“Preposterous” Justice

Scientology is today fully recognized as a bona fide religion both in the United States and around the world. Yet, until a few years ago, it was plagued by cases brought by a few who viewed litigation against a church as a potential money-making proposition. One case, Larry Wollersheim vs. the Church of Scientology of California, is an example of how courts can be manipulated to produce an undeserved windfall. It also shows how judges abusing their position can become purveyors of gross injustice.

Wollersheim’s claims were premised upon clear-cut falsehoods. His trial testimony — when he had every motivation to invent, embellish and exaggerate — directly contradicted what he had said while he was in the Church at a time when he had no reason to do anything but tell the truth. Before becoming a litigant, he was enthusiastic about the positive effects of the Scientology religion on his life. But with a jury present, a judge presiding, and the scent of millions of dollars in the air, everything changed.

And who was Wollersheim? During the trial, more than 40 witnesses who knew him before, during and after his involvement with the Church of Scientology testified to his untrustworthiness and described his history of pursuing whatever course would forward his own interests, regardless of the consequences to others.

Building The testimony about Wollersheim is instructive, and, especially with the wisdom that hindsight brings, it is chilling that the justice system can be perverted enough to reward such a person. That testimony paints a portrait of Wollersheim’s wife-beating, draft evasion, abuse of illicit drugs including at least 300 LSD trips, and his long series of self-serving unethical business episodes which have cost others hundreds of thousands of dollars. And, not unlike his performance in court in 1986, he put on a convincing show to avoid the draft in the 1960s — presenting himself as “mentally damaged.”

Even the judge who conducted the trial recognized Wollersheim for what he is. “I have no use for Wollersheim,” the judge told a Church lawyer six years after the verdict. “He’s a wife beater and a draft dodger.”

Wollersheim first received Scientology services in March 1969. For the next 10 years — the time he spent in the Church — he did not use drugs and was able to hold a job. A document in Wollersheim’s own handwriting memorialized his belief that the Church had “saved my life.” In fact, many people in the Church went out of their way to help him with his problems, a fact he gratefully acknowledged again and again at the time.

Yet, years later, Wollersheim sued the Church of Scientology, claiming that he had suffered “damage” from religious services. Most of his claims were so legally deficient they never made it to a jury. But the surviving portion was tried in 1986.

The jury awarded Wollersheim $5 million in compensatory damages and $25 million in punitive damages — a figure a higher court would later call “preposterous.”

And just how was this feat pulled off?

* A climate of fear and intimidation had been induced in the courtroom during the trial by the judge’s imposition of unprecedented security measures, supposedly due to the possibility of unspecified “disturbances,” and by the plaintiff and his counsel hiring menacing-looking bodyguards to “protect” them from non-existent dangers. In fact, it turned out that several of the jurors somehow gained the impression that the bodyguards were actually Scientologists behaving in a fashion meant to intimidate them — likely exactly the result intended by plaintiff’s counsel.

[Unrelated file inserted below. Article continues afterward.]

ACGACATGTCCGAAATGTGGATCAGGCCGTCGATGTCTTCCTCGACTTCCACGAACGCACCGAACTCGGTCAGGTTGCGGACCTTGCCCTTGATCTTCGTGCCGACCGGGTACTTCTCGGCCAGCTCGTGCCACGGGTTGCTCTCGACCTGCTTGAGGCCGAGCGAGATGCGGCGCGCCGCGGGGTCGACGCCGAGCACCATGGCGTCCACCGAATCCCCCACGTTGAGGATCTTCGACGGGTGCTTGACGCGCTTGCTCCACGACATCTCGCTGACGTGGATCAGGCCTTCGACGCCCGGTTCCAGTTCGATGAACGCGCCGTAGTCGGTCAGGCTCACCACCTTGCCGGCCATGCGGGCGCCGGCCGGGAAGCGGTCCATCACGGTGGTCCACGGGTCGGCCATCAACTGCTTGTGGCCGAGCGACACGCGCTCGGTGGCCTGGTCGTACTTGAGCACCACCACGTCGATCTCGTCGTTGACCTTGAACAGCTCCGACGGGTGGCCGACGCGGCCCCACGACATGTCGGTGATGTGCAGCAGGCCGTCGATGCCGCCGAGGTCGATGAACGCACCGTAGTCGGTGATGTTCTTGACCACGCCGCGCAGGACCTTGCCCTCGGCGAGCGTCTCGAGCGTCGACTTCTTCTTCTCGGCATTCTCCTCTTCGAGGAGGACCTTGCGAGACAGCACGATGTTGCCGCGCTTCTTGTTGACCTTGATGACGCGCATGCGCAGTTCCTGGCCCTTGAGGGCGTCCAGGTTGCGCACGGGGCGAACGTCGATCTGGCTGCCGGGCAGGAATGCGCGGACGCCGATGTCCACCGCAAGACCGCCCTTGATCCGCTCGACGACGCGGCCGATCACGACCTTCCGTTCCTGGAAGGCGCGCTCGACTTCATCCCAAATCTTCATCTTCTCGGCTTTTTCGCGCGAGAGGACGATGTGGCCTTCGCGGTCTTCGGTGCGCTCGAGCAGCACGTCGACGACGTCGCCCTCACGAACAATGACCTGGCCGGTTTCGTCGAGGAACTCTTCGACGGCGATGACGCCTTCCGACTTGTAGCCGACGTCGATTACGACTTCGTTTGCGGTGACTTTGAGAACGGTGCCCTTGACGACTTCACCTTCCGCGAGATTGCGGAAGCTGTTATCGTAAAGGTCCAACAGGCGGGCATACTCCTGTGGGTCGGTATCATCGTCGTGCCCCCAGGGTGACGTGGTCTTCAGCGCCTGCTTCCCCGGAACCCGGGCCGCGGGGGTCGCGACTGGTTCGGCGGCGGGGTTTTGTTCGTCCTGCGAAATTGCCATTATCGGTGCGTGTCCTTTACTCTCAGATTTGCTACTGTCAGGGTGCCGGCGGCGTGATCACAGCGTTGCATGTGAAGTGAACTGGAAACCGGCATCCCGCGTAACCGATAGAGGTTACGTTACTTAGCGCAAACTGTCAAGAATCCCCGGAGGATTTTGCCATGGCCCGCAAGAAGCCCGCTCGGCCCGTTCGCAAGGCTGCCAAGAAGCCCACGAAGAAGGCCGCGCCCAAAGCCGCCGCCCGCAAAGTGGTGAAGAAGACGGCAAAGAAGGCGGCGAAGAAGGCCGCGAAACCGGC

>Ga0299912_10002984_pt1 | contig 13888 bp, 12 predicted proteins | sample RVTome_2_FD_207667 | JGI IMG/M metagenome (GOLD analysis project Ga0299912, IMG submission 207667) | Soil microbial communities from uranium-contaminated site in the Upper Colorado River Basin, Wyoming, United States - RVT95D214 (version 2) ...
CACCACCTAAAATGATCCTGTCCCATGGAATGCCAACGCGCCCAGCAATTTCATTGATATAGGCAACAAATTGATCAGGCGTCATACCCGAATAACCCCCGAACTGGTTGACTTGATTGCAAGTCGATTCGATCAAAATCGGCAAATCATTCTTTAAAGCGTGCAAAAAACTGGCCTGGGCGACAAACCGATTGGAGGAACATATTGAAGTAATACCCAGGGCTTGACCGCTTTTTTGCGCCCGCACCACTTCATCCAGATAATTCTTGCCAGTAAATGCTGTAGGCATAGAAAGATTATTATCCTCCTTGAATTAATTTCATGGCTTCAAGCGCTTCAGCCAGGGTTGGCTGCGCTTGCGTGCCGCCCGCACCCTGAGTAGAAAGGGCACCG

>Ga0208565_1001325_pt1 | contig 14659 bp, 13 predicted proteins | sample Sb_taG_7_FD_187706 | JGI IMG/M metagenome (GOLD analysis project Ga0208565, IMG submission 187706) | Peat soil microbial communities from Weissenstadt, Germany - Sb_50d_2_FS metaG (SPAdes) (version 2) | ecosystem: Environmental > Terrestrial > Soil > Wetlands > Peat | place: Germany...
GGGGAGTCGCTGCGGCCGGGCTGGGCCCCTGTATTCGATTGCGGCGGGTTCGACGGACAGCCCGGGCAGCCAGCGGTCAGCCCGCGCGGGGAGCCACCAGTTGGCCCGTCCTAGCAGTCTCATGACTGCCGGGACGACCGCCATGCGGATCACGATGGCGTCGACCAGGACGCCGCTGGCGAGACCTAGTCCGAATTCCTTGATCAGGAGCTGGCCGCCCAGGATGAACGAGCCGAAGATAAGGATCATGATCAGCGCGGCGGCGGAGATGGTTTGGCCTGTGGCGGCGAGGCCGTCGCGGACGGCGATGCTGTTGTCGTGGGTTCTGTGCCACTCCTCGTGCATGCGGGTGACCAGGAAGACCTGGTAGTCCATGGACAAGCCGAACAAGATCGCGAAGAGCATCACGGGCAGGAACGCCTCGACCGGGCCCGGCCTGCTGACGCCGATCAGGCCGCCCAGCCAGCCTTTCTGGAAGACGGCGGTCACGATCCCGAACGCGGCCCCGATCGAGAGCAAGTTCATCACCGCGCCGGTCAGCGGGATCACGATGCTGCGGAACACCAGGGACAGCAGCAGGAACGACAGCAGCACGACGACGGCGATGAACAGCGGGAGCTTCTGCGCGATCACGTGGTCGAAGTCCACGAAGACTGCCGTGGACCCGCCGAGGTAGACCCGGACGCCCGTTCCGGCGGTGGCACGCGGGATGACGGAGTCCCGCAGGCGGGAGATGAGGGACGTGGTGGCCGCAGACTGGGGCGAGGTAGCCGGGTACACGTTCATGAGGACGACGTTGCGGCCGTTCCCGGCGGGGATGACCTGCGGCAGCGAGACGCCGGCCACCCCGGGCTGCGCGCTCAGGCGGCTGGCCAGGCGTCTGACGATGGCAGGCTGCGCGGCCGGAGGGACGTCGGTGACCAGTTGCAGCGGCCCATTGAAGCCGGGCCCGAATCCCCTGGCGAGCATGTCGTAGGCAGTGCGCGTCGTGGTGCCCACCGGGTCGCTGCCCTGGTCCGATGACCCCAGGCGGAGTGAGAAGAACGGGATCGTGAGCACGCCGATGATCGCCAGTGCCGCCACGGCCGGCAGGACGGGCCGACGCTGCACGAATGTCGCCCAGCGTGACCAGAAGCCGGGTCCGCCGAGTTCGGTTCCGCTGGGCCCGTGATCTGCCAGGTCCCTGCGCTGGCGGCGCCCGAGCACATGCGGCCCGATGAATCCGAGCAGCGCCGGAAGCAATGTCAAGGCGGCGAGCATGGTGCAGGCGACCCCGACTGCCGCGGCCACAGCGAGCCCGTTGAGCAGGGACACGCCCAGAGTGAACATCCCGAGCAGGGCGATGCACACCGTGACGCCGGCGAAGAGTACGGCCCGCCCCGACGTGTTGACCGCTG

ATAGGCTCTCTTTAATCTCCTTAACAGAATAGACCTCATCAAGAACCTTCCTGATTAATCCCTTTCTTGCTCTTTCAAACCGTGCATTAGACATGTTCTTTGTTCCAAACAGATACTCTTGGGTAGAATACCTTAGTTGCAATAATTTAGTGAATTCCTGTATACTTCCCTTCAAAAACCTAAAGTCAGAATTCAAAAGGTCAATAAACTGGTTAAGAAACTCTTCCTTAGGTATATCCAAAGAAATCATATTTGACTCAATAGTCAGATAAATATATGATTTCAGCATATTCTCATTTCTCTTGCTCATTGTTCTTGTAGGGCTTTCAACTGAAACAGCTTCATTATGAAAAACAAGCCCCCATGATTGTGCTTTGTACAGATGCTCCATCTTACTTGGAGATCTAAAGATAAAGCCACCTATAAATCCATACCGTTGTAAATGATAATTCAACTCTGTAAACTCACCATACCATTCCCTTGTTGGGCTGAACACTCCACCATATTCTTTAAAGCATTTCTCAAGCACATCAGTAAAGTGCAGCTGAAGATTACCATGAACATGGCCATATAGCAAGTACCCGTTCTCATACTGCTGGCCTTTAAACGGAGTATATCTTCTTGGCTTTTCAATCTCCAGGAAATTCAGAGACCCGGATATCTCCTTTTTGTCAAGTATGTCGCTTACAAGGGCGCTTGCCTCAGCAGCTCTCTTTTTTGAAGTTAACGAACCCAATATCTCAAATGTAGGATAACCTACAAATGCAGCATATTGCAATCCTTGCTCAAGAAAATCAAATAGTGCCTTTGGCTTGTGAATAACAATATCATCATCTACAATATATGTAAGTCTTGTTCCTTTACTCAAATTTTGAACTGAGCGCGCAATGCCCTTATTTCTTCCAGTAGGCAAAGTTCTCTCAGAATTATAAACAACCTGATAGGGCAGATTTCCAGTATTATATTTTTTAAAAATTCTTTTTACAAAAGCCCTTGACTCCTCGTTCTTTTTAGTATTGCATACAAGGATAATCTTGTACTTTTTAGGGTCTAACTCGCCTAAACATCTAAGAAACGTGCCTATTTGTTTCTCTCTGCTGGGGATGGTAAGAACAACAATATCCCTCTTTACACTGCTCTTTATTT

* Wollersheim’s attorney arrived at the courthouse on Halloween dressed as a parody of a Church of Scientology minister — complete with robes, a cross and a volume of Scientology religious ceremonies — with the sanction of the court. Judges were seen joking with Wollersheim’s lawyer while he was dressed in his “clerical” garb.

* The trial judge systematically reversed rulings the Church had obtained during preliminary hearings which stipulated that Scientology religious counseling would not be a subject of inquiry in the case. These reversals effectively condoned Wollersheim and his attorney holding up to ridicule and contempt the religious beliefs of millions of people.

* Wollersheim’s “expert” witnesses, psychologist Margaret Singer and sociologist Richard Ofshe, focused solely on ridiculing the Scientology religion through ersatz “scientific” analysis. It was not unlike allowing scientists to “debunk” the immaculate conception in a case where a Catholic claimed to have suffered mental harm through attending confession. But it became even more disturbing when both the American Psychological Association (APA) and the American Sociological Association (ASA) forcefully rejected their theories as “unscientific,” and several courts refused to allow them to testify as experts at all, though they had been given great deference in the Wollersheim court. Scientology Cross Singer and Ofshe would later sue their professional associations in an attempt to gain a reversal of their positions — only to lose the case and find themselves landed with massive fees and costs awards owed to the APA and ASA. Yet their eviscerated views formed a central part of Wollersheim’s “evidence.”

* Following the decision, Church members held peaceful protests for several weeks outside the courthouse. Thousands participated, and there was never any incident of violence or intemperate behavior on the part of the Scientologists. Yet stories soon started to circulate — and persisted for years afterward — of alleged acts of violence and vandalism by the protestors which had no connection to the Church or its members, or which had never occurred at all.